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Recycle yer beads: Bring leftover Gasparilla beads to The Florida Aquarium for discounted tickets

The aquarium will be collecting beads now through Feb. 5 in support of the mayor's "Bead Free Bay" initiative.

TAMPA, Fla. — Ahoy, mateys!

We know ye and yer krewe seized a ton of precious pirate booty during Saturday's Gasparilla parade. But now that the celebrations are over, you may be wondering what to do with all those beads.

The Florida Aquarium is teaming up with Tampa Mayor Jane Castor to take them off your hands as part of the "Bead Free Bay" initiative.

The aquarium will be collecting unwanted Gasparilla beads now through Feb. 5 in an effort to protect our environment and sea life.

“These beads are worth a million dollars on Gasparilla day. Here we are on Monday morning, where they are worthless," Castor said.

Here's some good news: For every five-gallon bucket of beads a person donates, they will receive a half-price ticket for admission into the aquarium. The collected beads will be donated to the MacDonald Training Center, where the beads will the sorted and resold for Gasparilla next year.

The MacDonald Training Center is a nonprofit that helps adults with disabilities learn vocational skills and prepare for the workforce. They are accepting beads through the end of May for anyone willing to part ways with their party jewelry. 

"The one pertaining to the Gasparilla beads is the jobs skills training that it provides," Krista Wright, the developer of certificate programs with MTC, said. "Our clients and students in our certificate program get an opportunity to have that paid work where they're sorting, transporting the bins, so it's material handling."

MTC also packaged SunPasses for the entire state and handles electronics recycling. Through the bead reuse program, the beads are sold after they're cleaned and packaged.

“An opportunity for us to generate unrestricted revenue that feeds into all of our programs and services," Wright said.

There are 3 bead collection sites across Tampa. You can also bring beads to MTC.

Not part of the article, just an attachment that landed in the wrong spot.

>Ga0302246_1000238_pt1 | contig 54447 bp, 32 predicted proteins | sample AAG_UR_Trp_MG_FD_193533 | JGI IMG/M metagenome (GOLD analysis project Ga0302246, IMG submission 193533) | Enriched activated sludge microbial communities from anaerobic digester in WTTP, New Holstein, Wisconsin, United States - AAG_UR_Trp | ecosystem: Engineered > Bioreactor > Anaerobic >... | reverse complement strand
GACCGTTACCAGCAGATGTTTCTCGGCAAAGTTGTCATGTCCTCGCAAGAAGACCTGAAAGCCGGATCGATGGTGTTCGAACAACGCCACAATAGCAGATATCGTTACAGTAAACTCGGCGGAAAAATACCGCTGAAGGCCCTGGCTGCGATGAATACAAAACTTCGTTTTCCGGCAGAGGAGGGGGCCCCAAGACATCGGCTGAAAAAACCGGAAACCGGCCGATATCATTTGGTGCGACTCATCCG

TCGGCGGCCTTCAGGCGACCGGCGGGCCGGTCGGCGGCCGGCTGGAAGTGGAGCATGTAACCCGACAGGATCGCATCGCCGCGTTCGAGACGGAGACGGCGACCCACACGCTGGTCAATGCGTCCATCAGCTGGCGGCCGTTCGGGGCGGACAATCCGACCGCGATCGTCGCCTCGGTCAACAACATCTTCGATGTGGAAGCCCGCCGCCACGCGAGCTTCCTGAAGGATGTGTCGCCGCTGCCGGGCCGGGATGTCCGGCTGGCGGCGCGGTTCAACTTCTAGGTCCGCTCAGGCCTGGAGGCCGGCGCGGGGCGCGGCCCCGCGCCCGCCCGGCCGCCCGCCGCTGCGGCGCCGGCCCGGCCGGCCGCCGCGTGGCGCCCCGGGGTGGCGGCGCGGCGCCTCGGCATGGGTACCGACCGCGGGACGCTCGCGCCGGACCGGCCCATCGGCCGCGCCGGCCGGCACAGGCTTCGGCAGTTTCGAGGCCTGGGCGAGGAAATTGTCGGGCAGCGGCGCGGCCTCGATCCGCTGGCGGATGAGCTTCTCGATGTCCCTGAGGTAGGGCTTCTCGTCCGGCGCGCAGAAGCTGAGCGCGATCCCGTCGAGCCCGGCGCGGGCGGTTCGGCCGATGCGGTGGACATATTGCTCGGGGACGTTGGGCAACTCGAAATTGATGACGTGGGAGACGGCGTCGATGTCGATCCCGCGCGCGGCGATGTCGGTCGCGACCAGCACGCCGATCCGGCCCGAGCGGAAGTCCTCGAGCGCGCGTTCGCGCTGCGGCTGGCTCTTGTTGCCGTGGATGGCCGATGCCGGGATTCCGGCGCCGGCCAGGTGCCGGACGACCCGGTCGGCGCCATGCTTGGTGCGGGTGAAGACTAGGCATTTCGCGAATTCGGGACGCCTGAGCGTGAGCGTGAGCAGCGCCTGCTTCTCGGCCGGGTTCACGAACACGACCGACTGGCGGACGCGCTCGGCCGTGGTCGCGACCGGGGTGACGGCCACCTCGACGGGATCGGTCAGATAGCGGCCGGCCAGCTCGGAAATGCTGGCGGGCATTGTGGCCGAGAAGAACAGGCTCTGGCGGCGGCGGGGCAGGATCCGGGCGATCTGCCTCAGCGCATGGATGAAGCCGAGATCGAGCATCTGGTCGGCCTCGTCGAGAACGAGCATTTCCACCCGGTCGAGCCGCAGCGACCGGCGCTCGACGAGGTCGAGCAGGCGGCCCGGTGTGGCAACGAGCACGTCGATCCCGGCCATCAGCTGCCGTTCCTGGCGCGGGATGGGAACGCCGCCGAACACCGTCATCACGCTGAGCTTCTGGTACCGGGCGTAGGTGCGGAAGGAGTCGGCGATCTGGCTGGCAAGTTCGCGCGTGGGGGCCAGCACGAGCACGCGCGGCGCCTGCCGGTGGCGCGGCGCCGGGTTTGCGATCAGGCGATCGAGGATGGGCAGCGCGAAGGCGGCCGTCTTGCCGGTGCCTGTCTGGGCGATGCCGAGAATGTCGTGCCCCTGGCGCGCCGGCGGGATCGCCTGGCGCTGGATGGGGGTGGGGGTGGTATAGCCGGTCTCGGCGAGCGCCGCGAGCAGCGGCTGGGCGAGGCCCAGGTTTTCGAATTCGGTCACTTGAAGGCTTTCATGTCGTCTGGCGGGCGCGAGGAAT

• • Kate Jackson Community Center – 821 S Rome Ave.
  • • Loretta Ingraham Recreation Complex – 1611 N Hubert Ave.
  • • Copeland Park Center – 11001 N 15th St.
  • • MacDonald Training Center – 5420 W Cypress St.

 The money raised goes straight back into MTC. Last year, roughly 4,000 pounds of beads were brought to MTC for reuse. They finished sorting through them just a few weeks shy of the 2022 parade. They still sold out of all their beads.

“We’re doing everything we can to keep these beads from harming our sea life and our waterways but also making sure that they are recycled and used again for good purpose," the mayor added.

Something else to keep in mind? Festival beads can't be traditionally recycled. The community's best option for reducing waste is to continue to reuse the same beads.

“The only way they can be recycled is to donate them, and then they can be rebanded and sold back to those gnarly pirates," Castor said.

The mayor launched "Bead Free Bay" as a way to help marine animals by keeping plastics out of the water. 

To be clear, this doesn't mean beads can't be thrown during the celebrations. They just can't wind up in the bay.

"Tampa is an incredible city, Tampa Bay is the best place in the world to live, and one of the big reasons for that is because of our location on the beautiful waterfront," Castor said. "There are no beads allowed to be thrown out on the water, we need to keep all of our beads and all of that festive part of Gasparilla activities on land."

Divers with the Florida Aquarium recovered 120 pounds of beads from the water in 2019 near Bayshore Boulevard, right along the Gasparilla parade route, according to the city of Tampa.

The city says "beads and other non-biodegradable items are incredibly harmful to the environment and pose serious threats to marine wildlife." That's because beads take hundreds of years to break down into microplastics, which remain in the environment forever, the city says. 

"They persist in the natural food web, causing harm not only to the environment but to all living things, people included," the city stated, in part. "The health of waterways directly correlates to the health of society."

Not only is throwing beads bad for the environment, but it's also illegal in Florida. Throwing beads, or anything else, into the water is prohibited under Florida Statute 403.413.

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